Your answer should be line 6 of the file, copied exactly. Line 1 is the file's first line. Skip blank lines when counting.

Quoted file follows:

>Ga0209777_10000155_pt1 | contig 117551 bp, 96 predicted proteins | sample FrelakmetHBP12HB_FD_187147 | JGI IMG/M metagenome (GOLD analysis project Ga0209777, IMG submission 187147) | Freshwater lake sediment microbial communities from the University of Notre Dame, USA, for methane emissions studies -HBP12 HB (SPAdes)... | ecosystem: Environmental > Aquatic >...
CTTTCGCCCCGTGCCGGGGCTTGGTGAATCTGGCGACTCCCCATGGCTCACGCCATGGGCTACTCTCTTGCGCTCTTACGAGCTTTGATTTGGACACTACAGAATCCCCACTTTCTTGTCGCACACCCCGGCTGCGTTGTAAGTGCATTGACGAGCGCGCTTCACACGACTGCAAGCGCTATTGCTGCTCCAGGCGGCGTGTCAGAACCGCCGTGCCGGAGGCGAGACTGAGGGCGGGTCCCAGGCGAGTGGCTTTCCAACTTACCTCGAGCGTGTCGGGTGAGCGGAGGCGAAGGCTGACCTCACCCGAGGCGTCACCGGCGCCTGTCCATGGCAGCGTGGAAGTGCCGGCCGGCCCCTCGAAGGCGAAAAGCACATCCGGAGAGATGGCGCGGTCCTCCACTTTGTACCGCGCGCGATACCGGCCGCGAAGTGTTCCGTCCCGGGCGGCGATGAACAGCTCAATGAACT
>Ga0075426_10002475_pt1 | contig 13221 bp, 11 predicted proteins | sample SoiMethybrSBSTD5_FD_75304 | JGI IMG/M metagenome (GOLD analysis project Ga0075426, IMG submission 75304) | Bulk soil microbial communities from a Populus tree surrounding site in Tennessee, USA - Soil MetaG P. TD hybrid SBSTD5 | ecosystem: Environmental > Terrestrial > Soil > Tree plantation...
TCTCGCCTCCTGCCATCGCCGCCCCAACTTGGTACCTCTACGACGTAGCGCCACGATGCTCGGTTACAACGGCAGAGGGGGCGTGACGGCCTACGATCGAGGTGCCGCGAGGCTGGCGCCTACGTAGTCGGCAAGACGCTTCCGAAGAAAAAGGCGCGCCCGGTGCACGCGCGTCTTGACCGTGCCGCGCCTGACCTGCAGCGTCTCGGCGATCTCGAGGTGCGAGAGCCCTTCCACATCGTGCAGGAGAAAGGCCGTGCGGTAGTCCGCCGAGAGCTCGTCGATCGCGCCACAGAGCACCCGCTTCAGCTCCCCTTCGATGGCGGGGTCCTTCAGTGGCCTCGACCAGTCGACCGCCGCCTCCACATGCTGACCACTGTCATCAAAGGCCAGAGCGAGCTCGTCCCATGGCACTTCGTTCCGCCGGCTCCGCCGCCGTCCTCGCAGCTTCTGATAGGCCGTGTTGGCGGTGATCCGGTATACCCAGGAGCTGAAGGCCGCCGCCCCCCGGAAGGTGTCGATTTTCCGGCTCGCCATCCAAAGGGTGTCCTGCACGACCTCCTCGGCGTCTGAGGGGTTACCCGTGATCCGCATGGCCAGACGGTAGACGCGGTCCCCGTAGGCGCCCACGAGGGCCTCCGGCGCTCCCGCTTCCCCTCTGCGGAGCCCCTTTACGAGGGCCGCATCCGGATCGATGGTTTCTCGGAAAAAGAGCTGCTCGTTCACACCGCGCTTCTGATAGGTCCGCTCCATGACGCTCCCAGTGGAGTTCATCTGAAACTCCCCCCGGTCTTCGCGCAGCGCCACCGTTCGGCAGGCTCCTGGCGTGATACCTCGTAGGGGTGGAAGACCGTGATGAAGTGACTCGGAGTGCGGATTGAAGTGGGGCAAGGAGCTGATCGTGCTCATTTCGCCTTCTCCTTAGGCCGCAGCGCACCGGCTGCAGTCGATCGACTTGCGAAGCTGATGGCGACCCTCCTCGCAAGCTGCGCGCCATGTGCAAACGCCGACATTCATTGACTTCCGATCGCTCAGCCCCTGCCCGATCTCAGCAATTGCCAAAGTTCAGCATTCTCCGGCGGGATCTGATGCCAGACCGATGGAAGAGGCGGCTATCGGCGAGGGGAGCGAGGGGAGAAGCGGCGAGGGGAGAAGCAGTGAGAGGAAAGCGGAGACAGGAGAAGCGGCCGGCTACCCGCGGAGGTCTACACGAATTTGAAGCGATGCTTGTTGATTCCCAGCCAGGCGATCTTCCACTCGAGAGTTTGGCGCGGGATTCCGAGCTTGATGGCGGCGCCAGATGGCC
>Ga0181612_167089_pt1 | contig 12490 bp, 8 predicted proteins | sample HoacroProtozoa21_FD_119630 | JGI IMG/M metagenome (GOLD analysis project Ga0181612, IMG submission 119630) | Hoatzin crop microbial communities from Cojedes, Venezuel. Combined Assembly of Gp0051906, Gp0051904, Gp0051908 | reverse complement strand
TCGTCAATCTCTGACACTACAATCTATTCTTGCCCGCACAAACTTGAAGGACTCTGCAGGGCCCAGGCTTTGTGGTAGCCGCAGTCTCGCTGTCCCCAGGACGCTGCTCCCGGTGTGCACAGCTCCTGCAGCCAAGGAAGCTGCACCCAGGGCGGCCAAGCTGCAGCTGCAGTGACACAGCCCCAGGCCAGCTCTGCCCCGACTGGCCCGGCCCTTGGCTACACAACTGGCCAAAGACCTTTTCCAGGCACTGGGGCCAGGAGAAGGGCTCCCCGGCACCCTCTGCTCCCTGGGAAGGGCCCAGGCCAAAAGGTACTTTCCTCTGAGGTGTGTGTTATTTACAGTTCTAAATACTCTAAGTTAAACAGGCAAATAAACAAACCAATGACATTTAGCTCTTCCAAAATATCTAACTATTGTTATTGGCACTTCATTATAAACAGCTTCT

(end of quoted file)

TCGTCAATCTCTGACACTACAATCTATTCTTGCCCGCACAAACTTGAAGGACTCTGCAGGGCCCAGGCTTTGTGGTAGCCGCAGTCTCGCTGTCCCCAGGACGCTGCTCCCGGTGTGCACAGCTCCTGCAGCCAAGGAAGCTGCACCCAGGGCGGCCAAGCTGCAGCTGCAGTGACACAGCCCCAGGCCAGCTCTGCCCCGACTGGCCCGGCCCTTGGCTACACAACTGGCCAAAGACCTTTTCCAGGCACTGGGGCCAGGAGAAGGGCTCCCCGGCACCCTCTGCTCCCTGGGAAGGGCCCAGGCCAAAAGGTACTTTCCTCTGAGGTGTGTGTTATTTACAGTTCTAAATACTCTAAGTTAAACAGGCAAATAAACAAACCAATGACATTTAGCTCTTCCAAAATATCTAACTATTGTTATTGGCACTTCATTATAAACAGCTTCT